If I may geek out for a moment, solid polymer electrolytes are really, really cool.
Because they don’t feature any liquid, they don’t need to be housed in secure, hermetically sealed containers. As a result, solid-polymer electrolyte cells can be made as thin as 0.64mm. They can also be stacked to create larger battery packs.
Although Bosch is pushing this tech forward, they didn’t create it. It’s been around for a while. In fact, Mitsubishi released a laptop in 1998 with a super-thin solid polymer battery. The Pedion cost $6,000 and was only 1.84 centimeters thick, making it even more svelte than the first generation Apple Macbook Air.
But it’s not just thickness. These cells can be as wide as you want. They’re just really flexible. And because they’re commonly housed in foil-containers, they can be rolled and bended, making them ideal for devices that come in curved or irregular shapes – and for next generation flexible electronics.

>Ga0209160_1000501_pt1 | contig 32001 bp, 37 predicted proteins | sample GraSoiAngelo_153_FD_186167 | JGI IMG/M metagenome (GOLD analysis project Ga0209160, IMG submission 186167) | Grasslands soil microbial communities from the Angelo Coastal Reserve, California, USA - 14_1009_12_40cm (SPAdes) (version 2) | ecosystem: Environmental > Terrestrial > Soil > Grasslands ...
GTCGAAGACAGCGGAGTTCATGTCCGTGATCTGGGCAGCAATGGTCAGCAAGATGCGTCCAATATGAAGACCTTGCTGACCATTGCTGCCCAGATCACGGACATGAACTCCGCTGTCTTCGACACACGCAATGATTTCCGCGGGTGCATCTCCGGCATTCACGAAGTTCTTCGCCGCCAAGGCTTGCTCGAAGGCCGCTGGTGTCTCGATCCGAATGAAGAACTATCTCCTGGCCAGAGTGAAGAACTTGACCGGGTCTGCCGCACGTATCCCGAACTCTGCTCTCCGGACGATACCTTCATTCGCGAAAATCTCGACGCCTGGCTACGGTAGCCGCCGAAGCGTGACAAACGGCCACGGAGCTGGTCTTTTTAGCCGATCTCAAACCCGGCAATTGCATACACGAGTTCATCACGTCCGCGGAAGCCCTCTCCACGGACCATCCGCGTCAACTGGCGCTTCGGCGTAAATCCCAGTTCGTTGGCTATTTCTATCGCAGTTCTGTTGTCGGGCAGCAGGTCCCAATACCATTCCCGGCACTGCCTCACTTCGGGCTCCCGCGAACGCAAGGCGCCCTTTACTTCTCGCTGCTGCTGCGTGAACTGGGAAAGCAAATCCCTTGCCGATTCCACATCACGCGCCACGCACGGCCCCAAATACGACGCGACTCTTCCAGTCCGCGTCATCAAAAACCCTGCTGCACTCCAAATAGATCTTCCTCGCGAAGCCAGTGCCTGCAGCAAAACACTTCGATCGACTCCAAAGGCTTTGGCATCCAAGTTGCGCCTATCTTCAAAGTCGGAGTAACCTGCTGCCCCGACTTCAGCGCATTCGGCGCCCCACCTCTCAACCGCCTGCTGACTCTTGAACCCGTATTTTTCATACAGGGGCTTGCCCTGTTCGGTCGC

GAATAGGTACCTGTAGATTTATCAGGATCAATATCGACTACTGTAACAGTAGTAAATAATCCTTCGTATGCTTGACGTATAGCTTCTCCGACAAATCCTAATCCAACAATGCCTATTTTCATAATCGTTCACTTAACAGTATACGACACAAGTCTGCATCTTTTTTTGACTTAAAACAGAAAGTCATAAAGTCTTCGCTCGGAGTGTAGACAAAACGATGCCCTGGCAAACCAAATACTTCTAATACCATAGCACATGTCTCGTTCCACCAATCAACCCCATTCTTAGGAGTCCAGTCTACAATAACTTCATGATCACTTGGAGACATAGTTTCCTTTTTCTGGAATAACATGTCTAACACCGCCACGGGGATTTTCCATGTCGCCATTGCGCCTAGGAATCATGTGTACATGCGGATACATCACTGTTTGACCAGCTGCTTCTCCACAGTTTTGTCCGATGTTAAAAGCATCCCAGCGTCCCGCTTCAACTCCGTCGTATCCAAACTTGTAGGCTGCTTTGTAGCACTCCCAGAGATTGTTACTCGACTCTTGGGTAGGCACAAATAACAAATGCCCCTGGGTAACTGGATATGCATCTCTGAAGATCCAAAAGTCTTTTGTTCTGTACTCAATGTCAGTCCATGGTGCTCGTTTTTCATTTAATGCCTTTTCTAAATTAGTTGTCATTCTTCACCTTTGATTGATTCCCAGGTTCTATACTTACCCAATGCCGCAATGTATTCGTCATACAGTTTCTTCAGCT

Finally, because these batteries are solid-state (meaning no liquid involved), there’s no chance they can leak, or catch fire. They’re fundamentally safer. And they don’t have to use that poisonous cobalt-oxide as a cathode. They can literally use any metal oxide.
In short, solid-state lithium batteries are awesome. But there are still a few technological challenges we need to first overcome.
The Promise Of Bosch’s Tech
The majority of the challenges this battery tech faces can simply be resolved through better manufacturing processes. This is often something that can be resolved by throwing money at the problem until it eventually goes away, as we’ve seen with Elon Musk’s mind-blowing gigafactory.
But when it goes away, it’ll go away for good. Future solid-state batteries can be manufactured using a ‘cut away’ process, where there are sheets of the electrolyte that are literally ‘cut away’. And as previously mentioned, there’s no need for an expensive cobalt-oxide based cathode.
One technological drawback is that the batteries only really operate at an uncomfortably hot 176ºF, or about 80ºC. This means that they could potentially struggle to work in cold conditions. It also limits their potential uses in intimate applications, like wearable technology.